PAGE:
Even more bizarre than the prospect of O.J. Simpson "confessing" to the murder of Nicole Brown Simpson and Ron Goldman in a book and TV show and getting a few million for it (proving crime can pay) was the cancellation of both by Rupert Murdoch, chairman of News Corporation. The most often heard indictment of this project was that the deal had "crossed the line."
Given what passes for entertainment on TV these days, I am relieved to know some people believe there is a line to cross. I just wish they would tell me where it is and what happens when it's violated. Some thought the line was crossed in that fraction of a second that Janet Jackson's breast was exposed during a Super Bowl halftime show. The Federal Communications Commission did and slapped CBS with a big fine.
Certain words are supposed to cross the line, but apparently only if they begin with the letter "F" (and we're not talking "Sesame Street" here). Words that begin with "B" apparently do not cross the line. One rhymes with "custard" and the other rhymes with "witch." One frequently hears those words on network TV.
Male bodily fluids are regularly discussed on "CSI" and other crime shows. Most of those mentioning such fluids are women. Apparently, the writers think such things turn some men on.
Corpses get to display more flesh than living people. A bare breast on a dead woman is allowed, but a bare breast on a living woman crosses "the line." Perhaps that is because Nielsen does not (yet) measure the necrophilia demographic.
Since former FCC Chairman Newton Minow described broadcast television as a "vast wasteland" in 1961, TV has headed south first toward the gutter, it now reaches the sewer. Like the Cold War in light of the current international mess, some people may be nostalgic for the vast wasteland days over contemporary TV fare.
On Tuesday, NBC revived the old variety show format familiar to many people over the age of 40. "Tony Bennett: An American Classic" honored Tony Bennett on his 80th birthday, along with the kind of music that will last forever. It was music about love, not lust, and real relationships, not "hooking up." Such shows once defined entertainment and they left viewers, including children, with good feelings. Because it doesn't appeal to the youth-obsessed advertisers, this type of show is a dinosaur and I'm surprised NBC broadcast it.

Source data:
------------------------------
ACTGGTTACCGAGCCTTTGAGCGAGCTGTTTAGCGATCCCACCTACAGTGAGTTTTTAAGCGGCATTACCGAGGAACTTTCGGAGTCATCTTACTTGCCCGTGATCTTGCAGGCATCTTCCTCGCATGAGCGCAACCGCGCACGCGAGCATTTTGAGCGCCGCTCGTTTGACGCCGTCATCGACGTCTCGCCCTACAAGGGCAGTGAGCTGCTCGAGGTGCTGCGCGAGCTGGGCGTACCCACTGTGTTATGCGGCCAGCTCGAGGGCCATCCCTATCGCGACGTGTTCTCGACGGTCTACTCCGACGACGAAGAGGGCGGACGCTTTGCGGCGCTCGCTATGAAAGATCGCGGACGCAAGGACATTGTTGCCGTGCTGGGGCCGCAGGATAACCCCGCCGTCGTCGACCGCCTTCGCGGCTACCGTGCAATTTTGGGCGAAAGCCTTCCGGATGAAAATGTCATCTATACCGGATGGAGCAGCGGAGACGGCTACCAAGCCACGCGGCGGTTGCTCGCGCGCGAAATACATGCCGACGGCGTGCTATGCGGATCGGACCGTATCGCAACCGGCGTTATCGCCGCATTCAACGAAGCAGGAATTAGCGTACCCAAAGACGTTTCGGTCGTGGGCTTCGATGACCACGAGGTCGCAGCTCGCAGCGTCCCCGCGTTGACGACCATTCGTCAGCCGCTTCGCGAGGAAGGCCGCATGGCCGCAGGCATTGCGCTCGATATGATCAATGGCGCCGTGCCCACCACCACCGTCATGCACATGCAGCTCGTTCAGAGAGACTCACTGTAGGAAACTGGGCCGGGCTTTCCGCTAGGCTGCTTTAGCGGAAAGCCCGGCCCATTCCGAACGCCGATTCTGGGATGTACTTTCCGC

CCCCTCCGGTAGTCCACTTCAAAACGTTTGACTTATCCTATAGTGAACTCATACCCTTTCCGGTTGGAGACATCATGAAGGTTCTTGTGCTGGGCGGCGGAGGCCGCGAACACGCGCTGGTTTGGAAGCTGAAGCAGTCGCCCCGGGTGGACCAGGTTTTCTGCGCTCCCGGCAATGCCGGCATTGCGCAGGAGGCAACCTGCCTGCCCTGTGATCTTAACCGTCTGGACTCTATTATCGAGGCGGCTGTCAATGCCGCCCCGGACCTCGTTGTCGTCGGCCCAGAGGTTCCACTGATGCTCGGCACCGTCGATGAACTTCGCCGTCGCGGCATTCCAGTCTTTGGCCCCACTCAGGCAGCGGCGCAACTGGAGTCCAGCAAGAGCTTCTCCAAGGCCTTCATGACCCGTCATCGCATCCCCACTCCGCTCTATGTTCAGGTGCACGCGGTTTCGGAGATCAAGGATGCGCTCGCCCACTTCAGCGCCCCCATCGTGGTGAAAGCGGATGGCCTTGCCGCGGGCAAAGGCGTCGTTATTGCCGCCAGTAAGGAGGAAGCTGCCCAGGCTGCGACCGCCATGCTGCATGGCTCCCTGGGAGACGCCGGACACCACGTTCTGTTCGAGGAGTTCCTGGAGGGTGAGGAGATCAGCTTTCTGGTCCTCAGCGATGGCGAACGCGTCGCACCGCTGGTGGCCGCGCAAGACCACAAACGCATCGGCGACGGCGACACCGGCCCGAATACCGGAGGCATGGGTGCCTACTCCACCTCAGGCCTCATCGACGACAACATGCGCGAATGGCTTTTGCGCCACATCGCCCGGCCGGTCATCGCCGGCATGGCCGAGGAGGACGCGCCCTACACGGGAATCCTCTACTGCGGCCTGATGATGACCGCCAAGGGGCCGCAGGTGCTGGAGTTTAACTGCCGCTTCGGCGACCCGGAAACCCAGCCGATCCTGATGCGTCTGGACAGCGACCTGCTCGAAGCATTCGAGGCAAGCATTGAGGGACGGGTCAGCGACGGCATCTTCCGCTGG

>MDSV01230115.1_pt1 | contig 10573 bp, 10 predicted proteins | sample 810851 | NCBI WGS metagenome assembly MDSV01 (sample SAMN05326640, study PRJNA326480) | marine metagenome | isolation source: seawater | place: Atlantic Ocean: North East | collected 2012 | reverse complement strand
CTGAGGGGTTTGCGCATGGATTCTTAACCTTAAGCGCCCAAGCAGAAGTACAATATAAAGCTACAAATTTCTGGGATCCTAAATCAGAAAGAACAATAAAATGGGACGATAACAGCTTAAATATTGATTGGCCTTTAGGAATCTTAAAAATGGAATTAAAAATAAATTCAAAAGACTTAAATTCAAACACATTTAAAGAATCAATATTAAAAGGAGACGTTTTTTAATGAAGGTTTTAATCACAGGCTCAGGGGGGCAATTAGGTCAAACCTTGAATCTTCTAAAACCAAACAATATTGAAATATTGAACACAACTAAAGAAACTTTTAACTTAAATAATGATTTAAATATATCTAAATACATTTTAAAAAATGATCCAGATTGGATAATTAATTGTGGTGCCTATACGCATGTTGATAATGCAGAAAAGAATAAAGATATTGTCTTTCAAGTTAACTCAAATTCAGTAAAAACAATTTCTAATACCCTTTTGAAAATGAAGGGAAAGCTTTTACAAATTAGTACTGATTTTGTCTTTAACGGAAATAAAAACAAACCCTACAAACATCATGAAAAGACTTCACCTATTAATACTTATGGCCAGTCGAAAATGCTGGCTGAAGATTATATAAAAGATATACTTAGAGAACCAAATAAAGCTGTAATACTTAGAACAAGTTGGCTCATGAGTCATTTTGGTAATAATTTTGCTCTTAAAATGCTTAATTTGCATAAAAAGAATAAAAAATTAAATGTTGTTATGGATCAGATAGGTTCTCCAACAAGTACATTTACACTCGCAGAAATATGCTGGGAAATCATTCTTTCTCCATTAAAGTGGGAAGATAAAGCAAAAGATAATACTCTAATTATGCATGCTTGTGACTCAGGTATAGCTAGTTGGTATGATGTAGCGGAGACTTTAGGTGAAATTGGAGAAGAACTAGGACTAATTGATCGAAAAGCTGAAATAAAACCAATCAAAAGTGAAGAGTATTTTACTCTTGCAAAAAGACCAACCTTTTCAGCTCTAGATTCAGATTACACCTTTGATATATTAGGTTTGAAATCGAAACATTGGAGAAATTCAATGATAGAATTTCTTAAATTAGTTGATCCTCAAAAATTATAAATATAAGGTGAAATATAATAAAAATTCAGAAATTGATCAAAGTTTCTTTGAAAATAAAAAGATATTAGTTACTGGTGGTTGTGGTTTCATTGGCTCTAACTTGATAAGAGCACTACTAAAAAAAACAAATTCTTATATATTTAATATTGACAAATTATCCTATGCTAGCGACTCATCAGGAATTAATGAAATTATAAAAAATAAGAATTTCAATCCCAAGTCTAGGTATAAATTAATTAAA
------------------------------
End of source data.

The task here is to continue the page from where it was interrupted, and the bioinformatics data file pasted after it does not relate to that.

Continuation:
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Filmmaker Steven Spielberg recently addressed the International Emmys board of directors in Los Angeles. He urged TV networks to be mindful of what they show on the air because of the effect it might have on children. Spielberg said programs like "CSI" and "Heroes" were too gruesome.
"Today we are needing to be as responsible as we can possibly be, not just thinking of our own children but our friends' and neighbors' children," Spielberg said. He decried on-air promotions for television shows like "CSI: Crime Scene Investigation" that shows "blood and people being dissected." He also said that when his favorite TV show of the new season, NBC's "Heroes," showed someone cut in half in the 9 p.m. hour, he sent his younger children out of the room. "I'm a parent who is very concerned," Spielberg said.
Many other parents have been very concerned but, as they expressed themselves individually and through various advocacy groups over the years, they were told not to interfere with "artistic expression." When they persisted, they were disparaged as censors and bigots who were attempting to impose their morality on the country (as opposed to networks imposing their immorality on the country). And yet the crudities, lack of modesty and self-restraint on TV have been major contributors to antisocial behavior and loss of respect for women and almost everything else. The debate continues over whether TV violence encourages real violence, but TV violence certainly doesn't help.
Ultimately, O.J. Simpson getting millions to spill his guts after being convicted in a civil case and in the public consciousness of spilling the blood of Nicole Brown Simpson and Ron Goldman should not surprise anyone. It is what happens, not when a line is crossed, but when a line has been erased.